When I started noticing signs that my mom's memory was fading, I was too afraid to tell her that I thought she might have dementia or Alzheimer's disease. So I called her primary-care physician and asked him to suggest during her next appointment that it would be a good idea for her to see a specialist to check for memory loss.
She took his advice, though the first neurologist she saw said that her test results came back relatively normal. Thankfully, one of her friends stepped in and took her to another doctor, who did diagnose her with Alzheimer's disease.
The diagnosis affirmed what I already knew -- that my mom's ability to handle financial tasks (as well as daily activities, such as cooking, bathing and dressing) would erode, possibly very quickly. As such, I told myself that I couldn't be afraid to step in and start helping her manage her finances. Here's how I did it:
I got power of attorney. After my mom was diagnosed with Alzheimer's, I knew I had to act quickly to get power of attorney to handle financial transactions for her. Without it, I wouldn't be able to access her accounts, sign checks for her or manage her money when she was no longer able to do so. And I couldn't wait until she didn't have the mental capacity to handle financial transactions before I secured this document. For a power of attorney to be valid, the person has to be competent when he or she signs it. Otherwise, you'll have to go to court, and a judge will have to deem your parent incompetent.
I used the diagnosis to start a conversation with my mom about the disease and how it meant her memory and ability to do things would only get worse. I told her that I wanted to be able to help her. To do so, I said we needed to meet with an attorney to draft all the necessary legal documents. She agreed.
My mom granted what's called a durable power of attorney to both my sister and me. It took effect immediately, and it will stay in effect even if she's declared incompetent. Another option is a so-called springing power of attorney, which will not take effect until your parent is deemed incompetent by a doctor. We opted against a springing POA because we were concerned that a doctor might be hesitant to sign anything that could lead to a legal dispute.
Once I had this document, I started contacting financial institutions at which my mom had accounts. Proof of power of attorney varied from institution to institution. Some simply took my word for it; others, such as her credit card company, wanted me to send the original document, but I insisted that I could send only a copy because my mother's attorney had instructed me never to send the original (which could be misused if it fell into the wrong hands). We went together to her bank, which required that she sign documents giving me power of attorney for her account there.
I started monitoring her accounts. My mother isn't tech savvy -- she doesn't even own a computer. And that worked to my advantage. I was able to set up online access to her accounts to monitor them, using passwords of my choosing. I wanted to take her checkbook away because she had been giving freely to almost every charitable organization that sent her a donation request. To do this, I suggested setting up automatic bill payments so that she wouldn't need paper checks, but she balked. Instead, I went through her mail every time I visited to weed out solicitations from organizations to which she had no ties. I wasn't able to take away her checkbook until two years after her diagnosis, when I moved her into my home.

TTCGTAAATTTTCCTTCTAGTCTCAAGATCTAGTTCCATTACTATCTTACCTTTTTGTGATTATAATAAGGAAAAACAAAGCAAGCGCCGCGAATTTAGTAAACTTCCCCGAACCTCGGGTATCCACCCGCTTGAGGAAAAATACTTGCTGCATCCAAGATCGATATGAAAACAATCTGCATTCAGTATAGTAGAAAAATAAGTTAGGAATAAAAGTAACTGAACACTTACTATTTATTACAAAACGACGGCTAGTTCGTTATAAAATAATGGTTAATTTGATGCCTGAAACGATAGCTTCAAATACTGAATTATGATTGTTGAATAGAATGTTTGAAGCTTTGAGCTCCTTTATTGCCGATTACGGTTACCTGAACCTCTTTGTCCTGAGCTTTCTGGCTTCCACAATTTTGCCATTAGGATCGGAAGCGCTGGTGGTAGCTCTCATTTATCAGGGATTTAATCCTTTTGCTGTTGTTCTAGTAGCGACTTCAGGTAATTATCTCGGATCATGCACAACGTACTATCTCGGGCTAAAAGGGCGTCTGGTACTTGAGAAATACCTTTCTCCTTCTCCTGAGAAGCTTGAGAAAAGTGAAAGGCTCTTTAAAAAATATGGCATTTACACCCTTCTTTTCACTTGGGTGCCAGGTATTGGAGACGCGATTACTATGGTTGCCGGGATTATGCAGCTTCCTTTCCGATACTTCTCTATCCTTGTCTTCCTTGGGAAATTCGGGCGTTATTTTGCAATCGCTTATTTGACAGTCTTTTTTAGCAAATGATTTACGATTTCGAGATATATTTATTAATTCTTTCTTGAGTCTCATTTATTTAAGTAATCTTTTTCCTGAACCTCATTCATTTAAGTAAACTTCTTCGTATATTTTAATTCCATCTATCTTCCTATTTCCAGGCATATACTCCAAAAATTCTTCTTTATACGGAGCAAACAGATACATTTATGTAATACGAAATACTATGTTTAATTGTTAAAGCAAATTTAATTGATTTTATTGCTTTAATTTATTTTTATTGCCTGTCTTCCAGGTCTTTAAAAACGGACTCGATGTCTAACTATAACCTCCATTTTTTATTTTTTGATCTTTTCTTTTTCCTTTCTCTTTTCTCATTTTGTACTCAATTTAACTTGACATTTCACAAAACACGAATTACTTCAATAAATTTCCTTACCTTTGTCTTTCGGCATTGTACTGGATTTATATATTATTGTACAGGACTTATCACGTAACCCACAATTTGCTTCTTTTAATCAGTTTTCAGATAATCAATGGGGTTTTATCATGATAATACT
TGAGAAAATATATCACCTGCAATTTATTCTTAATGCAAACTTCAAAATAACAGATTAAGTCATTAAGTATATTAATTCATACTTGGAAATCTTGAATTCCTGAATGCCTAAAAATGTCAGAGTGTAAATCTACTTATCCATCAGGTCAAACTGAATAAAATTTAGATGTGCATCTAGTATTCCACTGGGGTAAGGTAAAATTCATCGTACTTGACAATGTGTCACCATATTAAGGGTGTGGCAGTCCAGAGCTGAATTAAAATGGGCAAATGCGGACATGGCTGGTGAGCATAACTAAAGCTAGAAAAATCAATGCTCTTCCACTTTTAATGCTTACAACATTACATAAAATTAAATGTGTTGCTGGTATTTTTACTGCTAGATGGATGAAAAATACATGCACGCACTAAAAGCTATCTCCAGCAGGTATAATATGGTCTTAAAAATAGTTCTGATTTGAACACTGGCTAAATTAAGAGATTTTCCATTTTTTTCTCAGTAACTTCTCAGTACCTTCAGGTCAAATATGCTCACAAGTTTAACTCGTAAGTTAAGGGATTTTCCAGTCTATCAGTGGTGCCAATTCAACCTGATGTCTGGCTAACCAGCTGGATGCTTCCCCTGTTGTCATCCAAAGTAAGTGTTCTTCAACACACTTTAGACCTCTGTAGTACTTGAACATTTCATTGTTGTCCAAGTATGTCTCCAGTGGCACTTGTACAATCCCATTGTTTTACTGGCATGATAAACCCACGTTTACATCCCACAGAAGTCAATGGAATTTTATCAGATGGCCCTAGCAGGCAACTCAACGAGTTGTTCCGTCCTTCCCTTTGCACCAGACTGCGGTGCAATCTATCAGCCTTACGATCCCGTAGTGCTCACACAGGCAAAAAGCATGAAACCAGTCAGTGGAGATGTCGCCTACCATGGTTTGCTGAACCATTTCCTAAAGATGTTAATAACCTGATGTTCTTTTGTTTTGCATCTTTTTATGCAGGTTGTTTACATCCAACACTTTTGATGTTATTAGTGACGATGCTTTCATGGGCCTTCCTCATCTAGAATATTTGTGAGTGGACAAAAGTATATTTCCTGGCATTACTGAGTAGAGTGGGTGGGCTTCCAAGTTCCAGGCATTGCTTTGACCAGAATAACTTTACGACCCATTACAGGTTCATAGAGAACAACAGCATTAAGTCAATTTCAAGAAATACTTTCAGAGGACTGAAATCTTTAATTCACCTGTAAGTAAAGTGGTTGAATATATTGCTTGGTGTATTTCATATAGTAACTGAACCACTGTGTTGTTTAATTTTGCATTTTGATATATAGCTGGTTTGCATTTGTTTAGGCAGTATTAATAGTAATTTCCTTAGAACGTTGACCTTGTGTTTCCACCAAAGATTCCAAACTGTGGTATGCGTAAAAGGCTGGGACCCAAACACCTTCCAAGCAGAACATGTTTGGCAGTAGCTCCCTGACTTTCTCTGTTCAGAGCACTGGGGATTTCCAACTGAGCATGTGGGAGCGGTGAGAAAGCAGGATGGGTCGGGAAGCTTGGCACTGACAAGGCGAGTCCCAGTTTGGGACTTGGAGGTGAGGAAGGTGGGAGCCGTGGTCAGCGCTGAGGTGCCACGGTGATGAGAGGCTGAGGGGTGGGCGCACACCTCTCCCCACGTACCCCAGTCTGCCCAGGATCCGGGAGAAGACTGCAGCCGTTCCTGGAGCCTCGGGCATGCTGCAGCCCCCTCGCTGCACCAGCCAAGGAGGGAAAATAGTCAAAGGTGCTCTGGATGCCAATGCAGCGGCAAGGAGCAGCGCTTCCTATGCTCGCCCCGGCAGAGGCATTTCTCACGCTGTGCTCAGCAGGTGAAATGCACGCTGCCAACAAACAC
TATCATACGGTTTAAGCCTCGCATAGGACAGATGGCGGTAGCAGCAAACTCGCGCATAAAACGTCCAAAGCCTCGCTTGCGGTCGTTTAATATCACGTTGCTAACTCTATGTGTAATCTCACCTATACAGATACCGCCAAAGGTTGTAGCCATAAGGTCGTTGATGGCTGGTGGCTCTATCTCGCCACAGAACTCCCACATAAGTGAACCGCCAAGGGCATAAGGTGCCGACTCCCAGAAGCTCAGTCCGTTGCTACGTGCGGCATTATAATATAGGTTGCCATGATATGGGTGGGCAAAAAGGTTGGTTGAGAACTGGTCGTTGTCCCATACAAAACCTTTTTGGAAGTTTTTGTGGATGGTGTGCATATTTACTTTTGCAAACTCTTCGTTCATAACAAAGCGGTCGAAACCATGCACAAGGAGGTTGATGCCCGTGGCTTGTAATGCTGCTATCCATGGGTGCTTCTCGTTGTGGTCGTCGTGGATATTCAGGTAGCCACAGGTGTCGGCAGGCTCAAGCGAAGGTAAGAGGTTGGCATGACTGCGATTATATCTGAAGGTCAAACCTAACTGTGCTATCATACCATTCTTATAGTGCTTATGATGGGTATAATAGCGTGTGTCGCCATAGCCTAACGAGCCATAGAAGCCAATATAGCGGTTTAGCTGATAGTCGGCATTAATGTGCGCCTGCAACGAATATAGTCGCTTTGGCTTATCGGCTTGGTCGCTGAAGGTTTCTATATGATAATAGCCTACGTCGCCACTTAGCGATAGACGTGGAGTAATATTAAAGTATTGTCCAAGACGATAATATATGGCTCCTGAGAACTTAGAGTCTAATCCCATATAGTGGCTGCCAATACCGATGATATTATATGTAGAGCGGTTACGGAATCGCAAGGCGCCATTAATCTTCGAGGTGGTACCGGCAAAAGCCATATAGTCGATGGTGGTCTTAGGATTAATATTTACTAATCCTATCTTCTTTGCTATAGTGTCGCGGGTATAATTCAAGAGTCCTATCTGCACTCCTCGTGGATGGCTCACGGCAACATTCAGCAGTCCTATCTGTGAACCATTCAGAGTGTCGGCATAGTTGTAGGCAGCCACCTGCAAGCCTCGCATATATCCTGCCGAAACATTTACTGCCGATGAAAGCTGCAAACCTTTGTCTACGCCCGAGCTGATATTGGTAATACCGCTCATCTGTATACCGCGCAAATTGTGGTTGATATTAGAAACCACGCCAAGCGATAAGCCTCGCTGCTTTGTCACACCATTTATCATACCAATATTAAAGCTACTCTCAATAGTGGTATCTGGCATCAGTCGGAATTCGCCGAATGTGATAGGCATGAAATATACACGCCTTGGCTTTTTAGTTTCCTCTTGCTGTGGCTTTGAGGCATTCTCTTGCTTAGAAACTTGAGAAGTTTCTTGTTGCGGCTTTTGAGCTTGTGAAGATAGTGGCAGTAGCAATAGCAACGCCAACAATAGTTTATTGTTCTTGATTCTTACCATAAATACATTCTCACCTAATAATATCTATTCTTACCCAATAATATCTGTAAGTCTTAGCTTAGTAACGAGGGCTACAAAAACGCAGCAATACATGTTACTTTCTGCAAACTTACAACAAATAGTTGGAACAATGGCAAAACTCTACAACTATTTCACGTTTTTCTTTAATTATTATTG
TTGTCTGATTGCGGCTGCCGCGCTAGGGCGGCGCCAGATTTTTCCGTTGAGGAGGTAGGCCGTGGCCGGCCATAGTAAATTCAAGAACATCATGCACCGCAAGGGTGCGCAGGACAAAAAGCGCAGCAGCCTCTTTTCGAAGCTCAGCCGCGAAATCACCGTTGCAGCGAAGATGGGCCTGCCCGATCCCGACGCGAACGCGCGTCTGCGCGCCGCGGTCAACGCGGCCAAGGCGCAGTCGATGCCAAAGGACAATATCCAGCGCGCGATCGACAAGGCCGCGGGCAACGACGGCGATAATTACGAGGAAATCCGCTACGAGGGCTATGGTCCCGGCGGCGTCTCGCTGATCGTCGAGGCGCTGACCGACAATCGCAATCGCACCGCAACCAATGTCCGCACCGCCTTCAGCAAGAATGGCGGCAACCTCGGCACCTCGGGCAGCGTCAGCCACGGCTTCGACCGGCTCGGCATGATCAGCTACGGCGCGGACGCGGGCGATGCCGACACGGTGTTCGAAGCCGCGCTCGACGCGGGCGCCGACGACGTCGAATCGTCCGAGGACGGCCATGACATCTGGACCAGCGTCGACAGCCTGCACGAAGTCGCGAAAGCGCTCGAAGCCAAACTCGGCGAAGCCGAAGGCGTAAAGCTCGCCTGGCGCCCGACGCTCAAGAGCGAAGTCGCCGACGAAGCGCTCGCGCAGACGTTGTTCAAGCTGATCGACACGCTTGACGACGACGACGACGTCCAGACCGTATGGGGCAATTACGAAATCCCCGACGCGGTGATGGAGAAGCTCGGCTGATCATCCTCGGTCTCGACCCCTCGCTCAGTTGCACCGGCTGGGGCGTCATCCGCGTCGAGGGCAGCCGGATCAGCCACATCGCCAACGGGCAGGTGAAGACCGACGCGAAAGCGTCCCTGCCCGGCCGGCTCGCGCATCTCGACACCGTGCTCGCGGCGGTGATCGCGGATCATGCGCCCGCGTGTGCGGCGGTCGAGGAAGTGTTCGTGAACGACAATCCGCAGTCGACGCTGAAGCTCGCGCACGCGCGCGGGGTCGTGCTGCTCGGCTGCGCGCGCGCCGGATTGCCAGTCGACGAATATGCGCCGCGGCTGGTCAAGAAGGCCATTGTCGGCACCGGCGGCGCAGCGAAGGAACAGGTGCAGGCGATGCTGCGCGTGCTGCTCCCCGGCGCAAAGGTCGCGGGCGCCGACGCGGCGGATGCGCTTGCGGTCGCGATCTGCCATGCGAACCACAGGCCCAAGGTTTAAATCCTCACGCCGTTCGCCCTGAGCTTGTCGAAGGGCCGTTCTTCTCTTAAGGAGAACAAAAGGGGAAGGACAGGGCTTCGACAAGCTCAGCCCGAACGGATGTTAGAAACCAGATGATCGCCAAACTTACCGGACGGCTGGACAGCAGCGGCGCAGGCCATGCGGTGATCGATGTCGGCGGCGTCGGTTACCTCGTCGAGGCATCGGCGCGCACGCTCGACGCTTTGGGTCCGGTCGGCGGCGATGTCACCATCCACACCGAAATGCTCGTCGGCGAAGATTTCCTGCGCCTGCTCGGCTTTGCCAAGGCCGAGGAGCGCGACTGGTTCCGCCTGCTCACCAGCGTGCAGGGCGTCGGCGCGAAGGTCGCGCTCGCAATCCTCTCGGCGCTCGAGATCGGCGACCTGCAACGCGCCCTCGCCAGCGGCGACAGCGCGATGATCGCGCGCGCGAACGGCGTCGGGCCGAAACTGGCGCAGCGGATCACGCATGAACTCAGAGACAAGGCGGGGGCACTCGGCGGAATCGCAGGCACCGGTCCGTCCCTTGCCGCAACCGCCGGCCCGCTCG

I took away all but one of her credit cards. Experts I spoke with said that it was okay to be sneaky at times when dealing with people with Alzheimer's in order to protect them financially. That could mean going through a purse, finding a checkbook and copying down an account number so that you can monitor the account, or surreptitiously looking through files to get a better picture of a parent's finances. In my case, I pulled all but one of the credit cards out of my mom's wallet when she wasn't looking. For someone who could easily leave her purse behind without noticing, it was too much of a risk for her to carry all those cards.
Luckily, my mom didn't have a debit card. She simply used checks to get cash from her account. I left her with one credit card to pay for things when she didn't have cash on hand. This card was issued by her bank, and because I had set up online access to her bank accounts, I was able to monitor her use of it.
Once my mother moved in with me, it was much easier to take over her finances entirely. Even before that point, though, I was incredibly lucky because my mother was willing to let me help her. The few times she resisted my efforts, I simply backed off and tried again later or used a different approach. I've also been grateful that my sister and I have never had any arguments over how to manage my mom's money.
It's not always this easy for children to help parents with financial tasks, though. Some parents don't want to be told what to do by their kids; others are suspicious of their kids' motives. If you're in this situation, see Managing Your Parents' Money for tips on how to start a conversation with your parents and how to step in without sacrificing their dignity.
You also can reach out to a third party, such as your parents' doctor, attorney or accountant, to suggest that your parents let you lend a hand. They might be more receptive if the advice comes from a professional they trust. Or you can hire a geriatric care manager, who can facilitate communication between you and your parents. The National Association of Professional Geriatric Care Managers' member directory can help you find care managers in your area. They charge $100 an hour, on average.